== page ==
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IoT obscurity is IoT insecurity

Uri Sarid Profile picture for user usarid June 17, 2019
Obscuring the IoT exposes it to hackers, says Mulesoft CTO Uri Sarid.

(Armin Hanisch via )

The global number of internet-connected devices is growing at an astounding rate. Internet of Things (IoT) devices currently outnumber the world’s population, with Gartner predicting the number to hit 14.2 billion later this year. This explosion of IoT devices is connecting our physical world with the online world, making our physical environment programmable and opening up our homes, our vehicles and our cities to cybersecurity threats.

The problem is large enough that even the government has needed to act. In an effort to protect the federal government from IoT security breaches and increase awareness of IoT security in the private sector, the United States Congress recently introduced the Internet of Things Cybersecurity Improvement Act. The bill sets minimum security standards for government-sanctioned connected devices and validates the widespread need for security measures at all organizations using IoT devices.

For many organizations, the biggest challenge will actually not be technological, but rather a mindset shift: People tend to assume that security is about hiding the access points to systems and the data they exchange. In reality, reducing visibility is a dangerous game. When you hide access points, you’re usually not hiding them from hackers. More likely, you’re hiding them from those who are trying to secure them. Without internal visibility and governance for the connections between systems and the data they exchange, a company is playing Russian roulette. It’s not whether they’ll get breached, but when.

Security in a programmable world

We are living in an era where the physical world is programmable: Self-driving cars and robotic vacuum cleaners process sensory information to navigate the world, and smart light bulbs can be switched on and off from the comfort of your cell phone. But on the flip side, the same autonomous vehicles’ GPS systems can be overridden by remote hackers, robot vacuum cleaners can be exploited as surveillance machines and smart light bulbs can be used to compromise private information. As physical and digital realms collide through IoT devices, physical security and cybersecurity become mutually dependent.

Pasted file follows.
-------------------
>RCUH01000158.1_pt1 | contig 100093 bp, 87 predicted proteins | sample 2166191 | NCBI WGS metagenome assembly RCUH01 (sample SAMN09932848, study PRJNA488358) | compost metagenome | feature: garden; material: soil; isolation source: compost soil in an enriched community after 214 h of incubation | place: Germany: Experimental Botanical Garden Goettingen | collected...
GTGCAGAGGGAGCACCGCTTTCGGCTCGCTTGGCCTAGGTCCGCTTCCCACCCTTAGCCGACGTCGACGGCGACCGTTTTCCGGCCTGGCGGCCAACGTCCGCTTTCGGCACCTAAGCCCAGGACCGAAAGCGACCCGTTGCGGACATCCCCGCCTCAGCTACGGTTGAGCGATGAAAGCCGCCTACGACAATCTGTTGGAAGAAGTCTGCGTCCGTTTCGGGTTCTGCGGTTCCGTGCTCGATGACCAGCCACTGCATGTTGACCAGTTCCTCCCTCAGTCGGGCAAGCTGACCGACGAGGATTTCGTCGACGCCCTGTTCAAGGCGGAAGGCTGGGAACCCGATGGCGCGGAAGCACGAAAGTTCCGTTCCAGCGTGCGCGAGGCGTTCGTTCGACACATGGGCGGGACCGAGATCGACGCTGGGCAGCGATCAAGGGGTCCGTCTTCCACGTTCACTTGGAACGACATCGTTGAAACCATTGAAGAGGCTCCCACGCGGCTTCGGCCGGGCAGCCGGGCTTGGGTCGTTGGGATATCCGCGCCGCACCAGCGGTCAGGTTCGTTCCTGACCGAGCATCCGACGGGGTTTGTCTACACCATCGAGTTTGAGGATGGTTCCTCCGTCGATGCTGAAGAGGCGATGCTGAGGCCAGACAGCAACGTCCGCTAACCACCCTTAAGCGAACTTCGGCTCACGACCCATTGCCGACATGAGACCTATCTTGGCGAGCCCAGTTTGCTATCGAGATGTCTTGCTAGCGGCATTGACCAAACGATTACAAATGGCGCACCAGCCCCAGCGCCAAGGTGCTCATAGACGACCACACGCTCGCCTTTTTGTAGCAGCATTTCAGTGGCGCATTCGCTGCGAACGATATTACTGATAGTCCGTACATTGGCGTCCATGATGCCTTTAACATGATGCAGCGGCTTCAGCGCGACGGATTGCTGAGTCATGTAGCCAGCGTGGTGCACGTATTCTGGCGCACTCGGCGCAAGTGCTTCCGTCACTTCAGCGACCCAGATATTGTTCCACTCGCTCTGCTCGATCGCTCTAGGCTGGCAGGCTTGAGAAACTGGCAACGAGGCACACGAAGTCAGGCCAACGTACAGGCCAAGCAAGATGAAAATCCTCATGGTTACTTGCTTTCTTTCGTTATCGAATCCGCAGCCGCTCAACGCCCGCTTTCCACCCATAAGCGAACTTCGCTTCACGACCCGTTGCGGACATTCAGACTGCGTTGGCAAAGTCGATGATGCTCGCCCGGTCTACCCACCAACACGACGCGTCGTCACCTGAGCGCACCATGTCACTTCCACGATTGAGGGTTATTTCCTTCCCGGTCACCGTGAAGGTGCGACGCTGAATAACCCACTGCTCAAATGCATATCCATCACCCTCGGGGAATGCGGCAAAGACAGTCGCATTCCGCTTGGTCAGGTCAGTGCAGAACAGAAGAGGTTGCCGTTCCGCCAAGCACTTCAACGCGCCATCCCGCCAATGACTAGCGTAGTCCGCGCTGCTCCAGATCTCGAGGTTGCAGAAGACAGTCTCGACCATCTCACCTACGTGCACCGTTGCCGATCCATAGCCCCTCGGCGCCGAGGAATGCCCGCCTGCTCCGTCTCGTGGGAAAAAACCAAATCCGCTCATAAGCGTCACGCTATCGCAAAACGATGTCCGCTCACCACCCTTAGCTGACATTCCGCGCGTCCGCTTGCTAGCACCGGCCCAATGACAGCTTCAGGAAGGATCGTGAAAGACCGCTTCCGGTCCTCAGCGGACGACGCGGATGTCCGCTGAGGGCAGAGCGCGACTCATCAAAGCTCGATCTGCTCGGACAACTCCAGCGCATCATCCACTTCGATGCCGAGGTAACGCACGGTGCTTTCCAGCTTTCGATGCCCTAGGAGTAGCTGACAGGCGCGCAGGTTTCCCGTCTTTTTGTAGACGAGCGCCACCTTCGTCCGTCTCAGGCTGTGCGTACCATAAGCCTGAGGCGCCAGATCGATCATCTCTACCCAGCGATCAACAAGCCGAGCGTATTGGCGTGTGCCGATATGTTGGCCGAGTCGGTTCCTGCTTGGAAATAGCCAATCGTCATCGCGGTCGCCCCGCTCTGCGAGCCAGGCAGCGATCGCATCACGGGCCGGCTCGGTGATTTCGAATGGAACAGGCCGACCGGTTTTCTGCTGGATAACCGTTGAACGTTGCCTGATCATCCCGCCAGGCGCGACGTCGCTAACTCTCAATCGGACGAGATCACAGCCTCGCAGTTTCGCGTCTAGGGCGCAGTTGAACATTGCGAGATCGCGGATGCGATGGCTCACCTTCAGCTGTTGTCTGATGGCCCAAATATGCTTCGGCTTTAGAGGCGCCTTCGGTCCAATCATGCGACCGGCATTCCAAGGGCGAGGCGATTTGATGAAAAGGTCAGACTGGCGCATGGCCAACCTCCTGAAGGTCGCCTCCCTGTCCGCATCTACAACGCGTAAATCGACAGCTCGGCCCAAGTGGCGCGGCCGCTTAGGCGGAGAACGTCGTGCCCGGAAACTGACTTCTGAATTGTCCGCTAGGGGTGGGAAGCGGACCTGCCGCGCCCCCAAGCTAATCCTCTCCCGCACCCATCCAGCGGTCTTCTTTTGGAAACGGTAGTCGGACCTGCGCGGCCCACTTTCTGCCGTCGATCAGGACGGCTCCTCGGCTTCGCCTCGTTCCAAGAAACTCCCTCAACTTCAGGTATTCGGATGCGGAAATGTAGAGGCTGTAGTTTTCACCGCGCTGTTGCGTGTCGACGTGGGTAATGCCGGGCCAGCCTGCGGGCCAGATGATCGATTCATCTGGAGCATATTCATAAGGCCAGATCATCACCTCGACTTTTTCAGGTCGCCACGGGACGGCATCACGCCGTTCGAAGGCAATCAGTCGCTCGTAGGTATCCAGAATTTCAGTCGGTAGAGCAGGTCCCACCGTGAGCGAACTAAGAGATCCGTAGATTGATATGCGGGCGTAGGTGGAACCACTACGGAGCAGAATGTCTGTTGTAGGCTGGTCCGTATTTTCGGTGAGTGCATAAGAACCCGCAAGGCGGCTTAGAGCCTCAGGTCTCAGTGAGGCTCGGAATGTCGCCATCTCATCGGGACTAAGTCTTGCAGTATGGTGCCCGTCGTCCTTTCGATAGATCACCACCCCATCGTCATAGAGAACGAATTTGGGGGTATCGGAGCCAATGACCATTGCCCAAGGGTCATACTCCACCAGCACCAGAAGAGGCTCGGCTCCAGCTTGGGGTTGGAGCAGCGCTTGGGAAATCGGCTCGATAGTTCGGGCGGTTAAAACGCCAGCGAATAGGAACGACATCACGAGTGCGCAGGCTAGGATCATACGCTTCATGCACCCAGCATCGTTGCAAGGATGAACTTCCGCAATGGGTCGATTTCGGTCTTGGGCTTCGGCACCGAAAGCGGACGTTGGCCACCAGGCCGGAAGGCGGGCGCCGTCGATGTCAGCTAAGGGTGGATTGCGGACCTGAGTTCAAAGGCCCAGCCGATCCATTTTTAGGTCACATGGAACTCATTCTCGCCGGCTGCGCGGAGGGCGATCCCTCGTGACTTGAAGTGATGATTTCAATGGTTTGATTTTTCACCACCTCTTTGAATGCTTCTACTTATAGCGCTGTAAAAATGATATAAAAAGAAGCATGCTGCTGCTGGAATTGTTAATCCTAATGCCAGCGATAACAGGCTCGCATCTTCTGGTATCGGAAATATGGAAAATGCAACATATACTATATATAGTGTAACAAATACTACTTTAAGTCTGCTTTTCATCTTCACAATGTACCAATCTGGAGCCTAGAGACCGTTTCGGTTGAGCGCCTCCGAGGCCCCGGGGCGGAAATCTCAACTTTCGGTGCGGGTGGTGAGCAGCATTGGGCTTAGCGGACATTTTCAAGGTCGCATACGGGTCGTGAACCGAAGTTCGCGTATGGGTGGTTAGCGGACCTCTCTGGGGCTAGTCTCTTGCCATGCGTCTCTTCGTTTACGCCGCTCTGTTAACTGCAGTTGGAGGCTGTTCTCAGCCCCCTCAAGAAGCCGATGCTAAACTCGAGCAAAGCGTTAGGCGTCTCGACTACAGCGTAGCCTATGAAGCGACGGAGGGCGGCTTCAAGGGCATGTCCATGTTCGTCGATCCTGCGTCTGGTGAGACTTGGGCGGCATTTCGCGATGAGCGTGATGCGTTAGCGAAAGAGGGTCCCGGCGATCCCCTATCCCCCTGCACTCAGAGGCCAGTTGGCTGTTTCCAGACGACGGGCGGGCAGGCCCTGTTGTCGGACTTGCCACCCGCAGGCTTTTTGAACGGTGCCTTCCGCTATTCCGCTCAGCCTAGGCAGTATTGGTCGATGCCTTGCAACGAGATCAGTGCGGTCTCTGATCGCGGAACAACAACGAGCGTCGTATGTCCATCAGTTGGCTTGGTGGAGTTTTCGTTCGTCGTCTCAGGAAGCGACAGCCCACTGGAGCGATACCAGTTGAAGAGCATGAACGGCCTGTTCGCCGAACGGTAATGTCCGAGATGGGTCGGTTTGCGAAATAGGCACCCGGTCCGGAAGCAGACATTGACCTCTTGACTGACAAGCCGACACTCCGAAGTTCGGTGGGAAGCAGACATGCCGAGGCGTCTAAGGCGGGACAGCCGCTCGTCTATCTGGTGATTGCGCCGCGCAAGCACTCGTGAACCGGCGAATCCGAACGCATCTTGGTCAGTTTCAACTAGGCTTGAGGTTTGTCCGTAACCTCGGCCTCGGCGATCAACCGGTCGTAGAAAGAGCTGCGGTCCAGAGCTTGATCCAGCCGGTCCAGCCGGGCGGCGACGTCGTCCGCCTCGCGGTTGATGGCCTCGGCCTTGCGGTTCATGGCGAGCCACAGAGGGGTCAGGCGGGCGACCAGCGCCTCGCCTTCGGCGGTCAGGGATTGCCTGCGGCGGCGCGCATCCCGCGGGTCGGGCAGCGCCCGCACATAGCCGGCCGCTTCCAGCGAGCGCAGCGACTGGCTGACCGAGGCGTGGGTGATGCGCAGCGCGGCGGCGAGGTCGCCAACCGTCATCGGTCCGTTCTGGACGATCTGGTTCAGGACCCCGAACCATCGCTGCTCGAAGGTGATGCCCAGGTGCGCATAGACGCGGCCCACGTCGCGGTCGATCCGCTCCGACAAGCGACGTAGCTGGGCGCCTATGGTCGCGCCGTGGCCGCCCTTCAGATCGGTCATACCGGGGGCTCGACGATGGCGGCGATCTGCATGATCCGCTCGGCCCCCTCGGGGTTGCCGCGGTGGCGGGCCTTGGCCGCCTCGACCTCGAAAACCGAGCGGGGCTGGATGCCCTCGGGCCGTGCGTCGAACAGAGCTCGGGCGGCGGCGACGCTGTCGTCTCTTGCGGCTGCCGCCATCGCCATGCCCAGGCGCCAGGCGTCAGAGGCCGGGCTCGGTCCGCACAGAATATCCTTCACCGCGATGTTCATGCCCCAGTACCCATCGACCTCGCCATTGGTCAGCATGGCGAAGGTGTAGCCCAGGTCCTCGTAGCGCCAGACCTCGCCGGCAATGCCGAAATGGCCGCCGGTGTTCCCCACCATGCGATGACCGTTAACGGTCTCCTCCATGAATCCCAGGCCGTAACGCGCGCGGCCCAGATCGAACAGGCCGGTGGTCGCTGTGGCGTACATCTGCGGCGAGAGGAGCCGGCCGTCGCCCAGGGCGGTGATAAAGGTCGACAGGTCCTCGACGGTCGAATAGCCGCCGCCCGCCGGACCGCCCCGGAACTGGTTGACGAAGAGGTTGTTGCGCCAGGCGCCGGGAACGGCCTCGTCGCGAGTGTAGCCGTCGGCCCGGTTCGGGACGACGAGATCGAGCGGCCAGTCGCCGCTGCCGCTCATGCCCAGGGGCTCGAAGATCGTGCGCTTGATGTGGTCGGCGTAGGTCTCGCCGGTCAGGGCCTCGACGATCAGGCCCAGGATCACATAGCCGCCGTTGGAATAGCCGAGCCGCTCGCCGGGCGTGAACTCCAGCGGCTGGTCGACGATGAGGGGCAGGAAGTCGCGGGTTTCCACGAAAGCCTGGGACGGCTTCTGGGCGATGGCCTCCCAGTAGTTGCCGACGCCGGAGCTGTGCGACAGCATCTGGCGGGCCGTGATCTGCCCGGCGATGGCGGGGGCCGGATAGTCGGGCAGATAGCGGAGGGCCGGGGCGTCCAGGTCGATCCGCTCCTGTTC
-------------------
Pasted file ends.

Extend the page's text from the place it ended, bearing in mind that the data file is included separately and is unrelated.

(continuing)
One major obstacle to securing the IoT is a general lack of understanding of how to secure a system that encompasses both hardware and software. Most developers have at least some training on how to secure software systems, but the physical realm poses new challenges. Hardware manufacturers may have very limited software security competence, or they may have outsourced security to someone else. In addition, the operating systems on which IoT devices run are usually unconventional and, by design, quite minimal. The ways in which they communicate, their protocols and their networks are typically different than those of software systems.

Another obstacle to securing the IoT is the fact that these devices bypass the need for a human middleman to press a button or issue a command. While humans taking manual actions will often recognize the potential negative outcomes of their actions, software lacks that nuanced thinking. Without a mindful actor in place to perform a sanity check, mass automation across a multitude of IoT devices can have disastrous results. A whole cohort of devices can end up acting “mindlessly” in response to one event, multiplying the effects on the physical world.